Beatniks and the Birth of American Buddhism

beatniks-at-city-lights

The 1950s were a time of great social and political changes. The United States had just come out of the Second World War and wanted a return to normalcy. Americans had become tired of change and conflict. They moved towards a more conservative life style; flocking to the suburbs and taking comfort in family and new technology.  As a whole, Americans became more conservative and more focused on family values. Americans hoped for a time of isolationism where the problems in other countries would not be able to reach them. Families started becoming more and more materialistic wanting televisions and all the latest technology and the most popular kitchen appliances. This became the normal culture in the United States. Out of this conservative post war culture came the sub-cultures, rock and roll started to hit the air waves musicians like Elvis were all the rage and we would soon be invaded by the British music scene, and then there were the beatniks.

The Beatniks were poets, writers, artist, and musicians hoping to pull away from the norm and “hoped to change consciousness” (Leland). They brought with them drugs, sex, alcohol, and new ideas about life. The leaders like Kerouac and Cassidy became the poster boys for this movement of young people. A major grouping of these people went to San Francisco where, in 1953, the City Lights Bookstore opened where they sold and published many of the beats works. At the same time Buddhism had become a new hip following for this subculture. Since the mid 1800s Chinese and Japanese immigrants had been coming to San Francisco beginning with the gold rush. The Chinese Buddhists brought there own kind of Buddhism which was a mixture of Japanese Zen, Taoism, Confucianism, and Chan. In 1898 they built the Buddhist Church of San Francisco, which became home to many of these hip ideologists. People like Kerouac, Snyder, Cassidy, and Ginsberg started the new Buddhist movement which became a fuel for all sorts on new ideas and social changes.

These Beat writers found ways to write about there experiences with Buddhism in different ways. Kerouac wrote two books, one was called the Dharma Bums which described his beginnings and his travels to try and learn the Buddhist ways of living. He also wrote another book called Wake up: a Life of the Buddha which is a story about Prince Siddhartha Gotama, who decides to give up his meaningless riches in order to live a life of poverty and seek enlightenment. He even said that the purpose of writing this story was to “convert” people to Buddhism. He became fascinated by the Buddhist life style and it began to be shown in his writing, especially in his later works like The Subteraneans and Mexican City Blues. Some of the Dharma explains most of Kerouac’s studies and research on Buddhist, writings, literature, and doctrines.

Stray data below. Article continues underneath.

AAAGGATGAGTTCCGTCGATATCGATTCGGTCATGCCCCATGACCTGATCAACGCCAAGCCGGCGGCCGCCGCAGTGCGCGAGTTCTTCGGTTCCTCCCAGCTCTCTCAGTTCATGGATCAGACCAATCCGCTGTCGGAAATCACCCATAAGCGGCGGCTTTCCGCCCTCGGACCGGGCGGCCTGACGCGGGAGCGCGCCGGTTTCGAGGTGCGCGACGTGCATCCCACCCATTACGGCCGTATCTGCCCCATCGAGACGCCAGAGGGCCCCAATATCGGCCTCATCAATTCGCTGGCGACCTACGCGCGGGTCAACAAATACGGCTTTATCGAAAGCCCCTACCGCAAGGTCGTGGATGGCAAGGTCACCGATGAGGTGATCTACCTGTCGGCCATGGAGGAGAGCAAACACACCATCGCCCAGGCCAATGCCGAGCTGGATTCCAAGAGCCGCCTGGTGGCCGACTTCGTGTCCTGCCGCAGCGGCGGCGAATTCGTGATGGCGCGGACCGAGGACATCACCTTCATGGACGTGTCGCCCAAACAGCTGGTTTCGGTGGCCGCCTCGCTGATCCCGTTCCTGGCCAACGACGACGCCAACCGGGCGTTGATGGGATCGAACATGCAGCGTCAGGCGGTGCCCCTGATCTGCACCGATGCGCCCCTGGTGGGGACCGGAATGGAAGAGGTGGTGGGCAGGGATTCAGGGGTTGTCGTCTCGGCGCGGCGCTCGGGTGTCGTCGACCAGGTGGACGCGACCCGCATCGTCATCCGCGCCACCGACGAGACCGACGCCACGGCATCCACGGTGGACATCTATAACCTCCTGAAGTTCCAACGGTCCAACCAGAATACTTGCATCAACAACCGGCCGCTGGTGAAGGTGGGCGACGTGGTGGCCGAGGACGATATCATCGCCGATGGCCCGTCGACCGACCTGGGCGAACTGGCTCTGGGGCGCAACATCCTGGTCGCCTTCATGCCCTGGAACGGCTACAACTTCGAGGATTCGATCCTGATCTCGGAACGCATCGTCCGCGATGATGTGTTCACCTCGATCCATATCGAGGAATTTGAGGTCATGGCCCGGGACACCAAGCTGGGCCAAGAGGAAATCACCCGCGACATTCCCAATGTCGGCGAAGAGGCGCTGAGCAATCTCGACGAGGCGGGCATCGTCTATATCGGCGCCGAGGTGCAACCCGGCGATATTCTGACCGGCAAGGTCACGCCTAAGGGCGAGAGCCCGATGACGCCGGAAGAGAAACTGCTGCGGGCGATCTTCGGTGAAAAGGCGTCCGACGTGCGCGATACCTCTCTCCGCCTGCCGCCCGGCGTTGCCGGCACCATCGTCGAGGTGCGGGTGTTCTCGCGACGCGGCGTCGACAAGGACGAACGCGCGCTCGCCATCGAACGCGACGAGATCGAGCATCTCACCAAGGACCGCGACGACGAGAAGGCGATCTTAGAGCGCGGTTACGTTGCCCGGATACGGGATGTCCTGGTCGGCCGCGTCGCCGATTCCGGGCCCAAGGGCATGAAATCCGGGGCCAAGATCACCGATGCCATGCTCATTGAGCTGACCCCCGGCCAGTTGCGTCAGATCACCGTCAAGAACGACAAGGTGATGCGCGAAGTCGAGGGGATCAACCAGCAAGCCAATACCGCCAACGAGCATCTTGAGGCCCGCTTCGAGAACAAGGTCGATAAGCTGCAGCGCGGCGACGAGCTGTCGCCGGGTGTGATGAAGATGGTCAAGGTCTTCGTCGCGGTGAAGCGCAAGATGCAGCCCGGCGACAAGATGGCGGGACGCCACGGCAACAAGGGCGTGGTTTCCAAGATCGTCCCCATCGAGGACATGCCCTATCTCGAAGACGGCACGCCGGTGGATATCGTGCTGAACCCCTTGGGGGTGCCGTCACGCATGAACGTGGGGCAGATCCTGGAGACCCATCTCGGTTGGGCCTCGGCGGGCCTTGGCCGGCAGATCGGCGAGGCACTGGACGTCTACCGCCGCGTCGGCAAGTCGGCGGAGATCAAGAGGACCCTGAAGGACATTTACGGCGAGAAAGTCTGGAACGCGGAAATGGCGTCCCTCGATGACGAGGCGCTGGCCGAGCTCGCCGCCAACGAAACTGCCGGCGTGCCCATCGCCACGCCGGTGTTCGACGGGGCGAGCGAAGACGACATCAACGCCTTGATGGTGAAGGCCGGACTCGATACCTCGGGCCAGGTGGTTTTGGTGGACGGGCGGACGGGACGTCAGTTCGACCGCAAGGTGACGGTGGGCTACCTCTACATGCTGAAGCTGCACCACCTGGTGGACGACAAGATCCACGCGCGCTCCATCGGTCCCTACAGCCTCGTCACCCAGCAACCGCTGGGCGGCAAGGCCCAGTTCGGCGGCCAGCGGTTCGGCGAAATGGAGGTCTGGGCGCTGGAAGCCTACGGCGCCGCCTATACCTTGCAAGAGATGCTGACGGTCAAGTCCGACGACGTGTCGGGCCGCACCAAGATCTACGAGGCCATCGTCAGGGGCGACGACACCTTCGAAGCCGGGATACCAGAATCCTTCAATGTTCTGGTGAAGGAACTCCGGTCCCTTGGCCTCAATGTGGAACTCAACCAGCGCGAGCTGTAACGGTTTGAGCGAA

Through his friends Kerouac began to learn a lot more about Buddhism. He met Gary Snyder (known as Japhy Ryder in The Dharma Bums) who was a devote student of Buddhism and also a poet. He was also living with Allen Ginsberg (known as Alvah Goldbook) who was also a poet and had begun to study Buddhism himself. He was a close friend of Kerouac and although he had a great interest in Buddhist study he did not formally become a Buddhist until 1972. A lot of his poetry was influenced by his Buddhist ideas. Ginsberg said that “Since art is merely and ultimately self-expressive, we conclude that the fullest art, the most individual, uninfluenced, unrepressed, uninhibited expression of art is true expression and the true art.” Later on Jack Kerouac wrote a lot of poems, mostly haikus, on his outdoor adventures. Snyder wrote a lot about nature and about his studies of Zen Buddhism, a lot of his studies took place in Asia where he often visited. He loved the American frontier and traveled much of it. He and Kerouac both describe learning a lot from these trips and from camping out in the wilderness. That seems to be where their understanding of Buddhism came from. He introduces Kerouac to a more humble lifestyle and tries to introduce him into the wilderness. In many of his works of writing he wrote about different gods and their relation to nature like in his poem “Burning Island” he write “O Sky Gods/cartwheeling/out of   Pacific/turning rainsqualls over like lids on us /then shine on our sodden— / (scanned out a rainbow today at the/cow drinking trough/sluicing off/LAKHS of crystal Buddha Fields/right on the hair of the arm!)”.